Undefined subroutine CGI::Vars

Discussion in 'Perl Misc' started by Mark, Jul 26, 2004.

  1. Mark

    Mark Guest

    I want to store my request variables as a hash and have the code:

    use CGI qw:)standard);
    use CGI qw:)cgi-lib);
    #during development, put Perl errors to the browser
    use CGI::Carp qw(fatalsToBrowser);
    use strict;
    my $q = new CGI;
    my $params = $q->Vars();

    but the server is giving me an error message:

    Undefined subroutine CGI::Vars

    but I'm not sure why.

    Thanks
    Mark
    Mark, Jul 26, 2004
    #1
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  2. Mark <> wrote:

    > use CGI qw:)standard);
    > use CGI qw:)cgi-lib);


    [snip]

    > my $q = new CGI;



    Object oriented interfaces do not need to import anything into
    your name space, so don't import anything into your namespace. :)


    use CGI;


    --
    Tad McClellan SGML consulting
    Perl programming
    Fort Worth, Texas
    Tad McClellan, Jul 26, 2004
    #2
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  3. Mark

    krakle Guest

    "Mark" <> wrote in message news:<7d8Nc.19215$>...
    > I want to store my request variables as a hash and have the code:
    >
    > use CGI qw:)standard);
    > use CGI qw:)cgi-lib);
    > #during development, put Perl errors to the browser
    > use CGI::Carp qw(fatalsToBrowser);
    > use strict;
    > my $q = new CGI;
    > my $params = $q->Vars();
    >
    > but the server is giving me an error message:
    >
    > Undefined subroutine CGI::Vars
    >


    I see lot's of problems.. The format your using CGI.pm is OO yet you
    call it as function. You are also calling cgi-lib. And you are using a
    scalar to stora Vars when it should be a hash to collect all. Try:

    #!/usr/bin/perl -Tw
    use strict;
    use CGI; # Object Oriented Interface

    my $q = new CGI;
    my %params = $q->Vars; # Now you can use $params{name} for value of
    name
    krakle, Jul 26, 2004
    #3
  4. Mark

    Mark Guest

    "Tad McClellan" wrote...
    > Mark wrote:
    >


    [snip]

    >
    > Object oriented interfaces do not need to import anything into
    > your name space, so don't import anything into your namespace. :)
    >
    > use CGI;



    Thanks. I took out the two imports so the code is now:

    use CGI;
    use CGI::Carp qw(fatalsToBrowser);
    use strict;
    my $q = new CGI;
    my $grandtotal= sprintf("%.2f", ($q->param('grandtotal')));
    $params = $q->Vars;

    now I get the error.

    Execution /orderform.cgi aborted due to compilation errors.

    If I replace the last line with

    my $params = $q->Vars;

    then I get as previously:

    Undefined subroutine CGI::Vars

    so I am not sure which is in error.

    Perhaps my web host does not have the right library installed? They list the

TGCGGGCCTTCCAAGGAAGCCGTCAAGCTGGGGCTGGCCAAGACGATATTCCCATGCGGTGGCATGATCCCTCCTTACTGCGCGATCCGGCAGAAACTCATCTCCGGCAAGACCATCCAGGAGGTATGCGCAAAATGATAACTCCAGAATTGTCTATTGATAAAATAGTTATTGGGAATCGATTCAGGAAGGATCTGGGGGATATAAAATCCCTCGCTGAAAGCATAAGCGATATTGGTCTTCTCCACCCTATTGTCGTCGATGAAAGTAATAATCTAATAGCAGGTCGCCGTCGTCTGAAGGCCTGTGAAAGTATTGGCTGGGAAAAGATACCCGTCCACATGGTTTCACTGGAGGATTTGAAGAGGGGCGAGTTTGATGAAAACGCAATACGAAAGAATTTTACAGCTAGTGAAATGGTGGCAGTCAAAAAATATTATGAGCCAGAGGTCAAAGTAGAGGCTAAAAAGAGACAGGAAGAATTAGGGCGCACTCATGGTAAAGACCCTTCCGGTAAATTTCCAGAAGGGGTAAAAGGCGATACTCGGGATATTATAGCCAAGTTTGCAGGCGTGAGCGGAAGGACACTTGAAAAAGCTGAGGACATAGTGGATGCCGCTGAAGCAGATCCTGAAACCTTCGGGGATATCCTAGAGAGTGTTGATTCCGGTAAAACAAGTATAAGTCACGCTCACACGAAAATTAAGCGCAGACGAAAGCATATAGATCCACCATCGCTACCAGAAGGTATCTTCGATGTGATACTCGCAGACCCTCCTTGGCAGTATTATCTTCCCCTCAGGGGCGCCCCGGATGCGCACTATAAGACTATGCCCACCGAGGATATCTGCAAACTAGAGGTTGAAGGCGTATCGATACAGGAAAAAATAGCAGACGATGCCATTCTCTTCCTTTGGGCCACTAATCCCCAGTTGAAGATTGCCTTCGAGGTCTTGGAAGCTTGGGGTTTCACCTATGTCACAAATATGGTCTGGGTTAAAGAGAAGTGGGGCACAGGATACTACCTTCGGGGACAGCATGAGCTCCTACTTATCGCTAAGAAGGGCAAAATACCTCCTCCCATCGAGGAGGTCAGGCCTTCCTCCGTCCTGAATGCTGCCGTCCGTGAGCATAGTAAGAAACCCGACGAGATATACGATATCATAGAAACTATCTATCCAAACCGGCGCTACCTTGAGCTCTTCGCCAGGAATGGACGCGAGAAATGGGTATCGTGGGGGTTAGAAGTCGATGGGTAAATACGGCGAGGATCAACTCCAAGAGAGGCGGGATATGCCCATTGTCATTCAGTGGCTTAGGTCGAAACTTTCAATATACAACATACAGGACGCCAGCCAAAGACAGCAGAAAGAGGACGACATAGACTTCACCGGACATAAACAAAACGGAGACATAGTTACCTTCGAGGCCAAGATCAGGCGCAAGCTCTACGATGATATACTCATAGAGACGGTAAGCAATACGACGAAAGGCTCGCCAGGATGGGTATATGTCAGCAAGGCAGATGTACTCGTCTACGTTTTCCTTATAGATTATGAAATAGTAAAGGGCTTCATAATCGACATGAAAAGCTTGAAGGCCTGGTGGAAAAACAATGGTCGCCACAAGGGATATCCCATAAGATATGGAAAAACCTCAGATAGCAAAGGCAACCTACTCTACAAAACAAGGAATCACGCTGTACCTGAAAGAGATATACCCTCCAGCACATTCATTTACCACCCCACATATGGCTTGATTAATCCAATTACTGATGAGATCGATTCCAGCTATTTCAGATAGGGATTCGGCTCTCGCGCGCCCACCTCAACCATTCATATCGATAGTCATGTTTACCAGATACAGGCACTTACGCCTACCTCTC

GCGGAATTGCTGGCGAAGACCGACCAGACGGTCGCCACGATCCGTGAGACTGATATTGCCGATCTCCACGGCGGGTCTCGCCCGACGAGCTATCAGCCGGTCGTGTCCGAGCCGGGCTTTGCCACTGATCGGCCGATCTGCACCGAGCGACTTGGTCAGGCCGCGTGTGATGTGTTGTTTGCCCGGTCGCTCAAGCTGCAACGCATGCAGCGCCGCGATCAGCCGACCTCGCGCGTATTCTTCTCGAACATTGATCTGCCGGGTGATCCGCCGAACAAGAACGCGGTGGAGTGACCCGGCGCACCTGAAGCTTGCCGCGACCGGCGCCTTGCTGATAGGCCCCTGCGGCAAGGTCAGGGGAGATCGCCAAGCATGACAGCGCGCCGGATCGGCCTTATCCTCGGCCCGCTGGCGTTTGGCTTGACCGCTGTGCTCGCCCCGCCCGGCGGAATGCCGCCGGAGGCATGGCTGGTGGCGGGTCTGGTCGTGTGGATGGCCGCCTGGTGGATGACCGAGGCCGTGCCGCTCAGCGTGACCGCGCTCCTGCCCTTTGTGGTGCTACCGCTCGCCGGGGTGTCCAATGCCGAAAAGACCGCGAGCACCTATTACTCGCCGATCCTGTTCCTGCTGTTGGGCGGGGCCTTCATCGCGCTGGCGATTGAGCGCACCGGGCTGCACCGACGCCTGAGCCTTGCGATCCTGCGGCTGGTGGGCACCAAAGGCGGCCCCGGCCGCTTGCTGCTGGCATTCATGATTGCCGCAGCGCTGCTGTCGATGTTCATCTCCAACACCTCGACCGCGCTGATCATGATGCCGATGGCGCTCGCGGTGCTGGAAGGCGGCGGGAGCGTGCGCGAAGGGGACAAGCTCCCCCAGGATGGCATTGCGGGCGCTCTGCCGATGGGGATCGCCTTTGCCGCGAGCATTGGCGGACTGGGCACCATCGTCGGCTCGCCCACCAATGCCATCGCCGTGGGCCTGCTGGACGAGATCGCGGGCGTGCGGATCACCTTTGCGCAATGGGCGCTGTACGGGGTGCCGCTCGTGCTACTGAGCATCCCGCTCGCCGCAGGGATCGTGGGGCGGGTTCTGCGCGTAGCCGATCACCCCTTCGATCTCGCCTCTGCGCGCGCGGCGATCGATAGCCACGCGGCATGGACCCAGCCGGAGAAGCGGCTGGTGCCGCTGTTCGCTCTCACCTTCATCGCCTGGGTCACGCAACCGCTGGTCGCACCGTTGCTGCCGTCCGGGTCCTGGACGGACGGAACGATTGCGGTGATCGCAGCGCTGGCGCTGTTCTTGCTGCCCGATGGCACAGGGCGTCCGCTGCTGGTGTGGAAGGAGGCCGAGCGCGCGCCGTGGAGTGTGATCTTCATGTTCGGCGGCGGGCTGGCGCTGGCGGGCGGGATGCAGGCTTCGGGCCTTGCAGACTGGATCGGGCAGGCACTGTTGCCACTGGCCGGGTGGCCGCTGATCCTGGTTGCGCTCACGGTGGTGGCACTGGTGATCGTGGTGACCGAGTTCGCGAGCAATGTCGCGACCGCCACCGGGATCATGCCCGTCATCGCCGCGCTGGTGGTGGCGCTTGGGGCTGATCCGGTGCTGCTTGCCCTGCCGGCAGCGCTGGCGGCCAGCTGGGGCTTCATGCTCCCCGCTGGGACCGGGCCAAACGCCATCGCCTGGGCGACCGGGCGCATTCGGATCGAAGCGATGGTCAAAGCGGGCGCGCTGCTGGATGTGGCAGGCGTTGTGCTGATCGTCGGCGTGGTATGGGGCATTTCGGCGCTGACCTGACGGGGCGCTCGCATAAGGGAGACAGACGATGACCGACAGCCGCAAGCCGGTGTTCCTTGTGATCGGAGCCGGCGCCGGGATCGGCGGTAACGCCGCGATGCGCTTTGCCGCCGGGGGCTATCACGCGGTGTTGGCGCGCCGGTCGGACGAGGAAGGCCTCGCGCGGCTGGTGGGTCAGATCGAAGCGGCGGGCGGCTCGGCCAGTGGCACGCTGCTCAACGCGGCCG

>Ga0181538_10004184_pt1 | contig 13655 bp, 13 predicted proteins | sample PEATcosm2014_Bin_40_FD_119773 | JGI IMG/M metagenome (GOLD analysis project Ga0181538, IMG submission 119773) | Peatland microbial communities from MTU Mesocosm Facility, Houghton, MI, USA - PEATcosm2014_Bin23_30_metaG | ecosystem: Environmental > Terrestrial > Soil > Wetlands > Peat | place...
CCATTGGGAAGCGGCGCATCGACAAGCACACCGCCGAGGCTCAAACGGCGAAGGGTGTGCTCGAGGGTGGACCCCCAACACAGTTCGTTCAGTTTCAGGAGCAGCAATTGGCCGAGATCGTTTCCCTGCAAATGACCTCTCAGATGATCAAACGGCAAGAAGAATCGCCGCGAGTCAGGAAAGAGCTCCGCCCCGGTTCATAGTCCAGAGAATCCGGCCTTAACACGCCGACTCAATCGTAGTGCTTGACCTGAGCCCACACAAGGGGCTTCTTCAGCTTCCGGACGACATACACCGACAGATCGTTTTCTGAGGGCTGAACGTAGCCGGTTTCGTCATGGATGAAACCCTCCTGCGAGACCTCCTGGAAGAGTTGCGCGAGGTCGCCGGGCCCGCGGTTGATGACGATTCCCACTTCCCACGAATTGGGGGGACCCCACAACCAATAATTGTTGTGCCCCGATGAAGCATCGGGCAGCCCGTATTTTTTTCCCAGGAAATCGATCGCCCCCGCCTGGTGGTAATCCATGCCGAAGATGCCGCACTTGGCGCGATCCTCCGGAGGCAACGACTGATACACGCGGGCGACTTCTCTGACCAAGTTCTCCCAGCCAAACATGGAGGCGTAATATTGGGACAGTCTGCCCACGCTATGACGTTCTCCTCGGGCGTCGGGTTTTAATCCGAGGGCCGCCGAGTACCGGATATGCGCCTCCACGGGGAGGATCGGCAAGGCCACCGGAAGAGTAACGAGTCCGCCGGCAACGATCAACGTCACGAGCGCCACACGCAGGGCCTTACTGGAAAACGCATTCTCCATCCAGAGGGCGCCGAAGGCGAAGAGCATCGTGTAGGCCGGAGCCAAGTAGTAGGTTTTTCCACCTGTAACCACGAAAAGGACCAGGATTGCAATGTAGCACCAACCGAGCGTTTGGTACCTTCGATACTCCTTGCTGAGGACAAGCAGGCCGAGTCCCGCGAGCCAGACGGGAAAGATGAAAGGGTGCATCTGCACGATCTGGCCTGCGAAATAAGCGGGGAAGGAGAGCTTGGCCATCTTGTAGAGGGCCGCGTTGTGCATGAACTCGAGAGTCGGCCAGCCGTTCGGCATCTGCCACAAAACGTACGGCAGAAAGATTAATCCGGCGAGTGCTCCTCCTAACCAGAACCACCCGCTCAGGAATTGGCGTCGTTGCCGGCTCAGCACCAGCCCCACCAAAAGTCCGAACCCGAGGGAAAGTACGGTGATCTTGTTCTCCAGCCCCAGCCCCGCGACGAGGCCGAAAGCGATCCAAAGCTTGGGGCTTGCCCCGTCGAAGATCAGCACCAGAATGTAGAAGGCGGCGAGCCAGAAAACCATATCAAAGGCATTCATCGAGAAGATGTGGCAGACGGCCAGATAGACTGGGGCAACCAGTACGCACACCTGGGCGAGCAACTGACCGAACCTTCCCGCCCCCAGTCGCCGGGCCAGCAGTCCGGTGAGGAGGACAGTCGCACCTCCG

following CGI modules as installed:

    CGI::Apache
    CGI::Carp
    CGI::Cookie
    CGI::Fast
    CGI::pretty
    CGI::push
    CGI::Switch
    CGI::Util

    In order to successfully log orders made from my shopping cart script I have
    to be able to use the (unknown amount of) POST variables in hidden form
    fields. I can't see an easy way of doing this unless I can assign them to a
    hash variable. Any suggestions?

    Thanks
    Mark
    Mark, Jul 27, 2004
    #4
  5. Mark

    Tintin Guest

    "Mark" <> wrote in message
    news:eEgNc.24695$...
    > Thanks. I took out the two imports so the code is now:
    >
    > use CGI;
    > use CGI::Carp qw(fatalsToBrowser);
    > use strict;
    > my $q = new CGI;
    > my $grandtotal= sprintf("%.2f", ($q->param('grandtotal')));
    > $params = $q->Vars;
    >
    > now I get the error.
    >
    > Execution /orderform.cgi aborted due to compilation errors.


    Due to you not declaring $params

    >
    > If I replace the last line with
    >
    > my $params = $q->Vars;
    >
    > then I get as previously:
    >
    > Undefined subroutine CGI::Vars
    >
    > so I am not sure which is in error.


    You must have a pretty old version of Perl/CGI module installed on your
    webserver.
    Tintin, Jul 27, 2004
    #5
  6. Mark

    krakle Guest

    "Mark" <> wrote in message news:<eEgNc.24695$>...
    > "Tad McClellan" wrote...
    > > Mark wrote:
    > >

    >
    > [snip]
    >
    > >
    > > Object oriented interfaces do not need to import anything into
    > > your name space, so don't import anything into your namespace. :)
    > >
    > > use CGI;

    >
    >
    > Thanks. I took out the two imports so the code is now:
    >
    > use CGI;
    > use CGI::Carp qw(fatalsToBrowser);
    > use strict;
    > my $q = new CGI;
    > my $grandtotal= sprintf("%.2f", ($q->param('grandtotal')));
    > $params = $q->Vars;


    my %params = $q->Vars;

    >
    > now I get the error.


    Read my other reply to this. Geesh.
    krakle, Jul 28, 2004
    #6
  7. krakle wrote:

    > "Mark" <> wrote in message news:<eEgNc.24695$>...
    >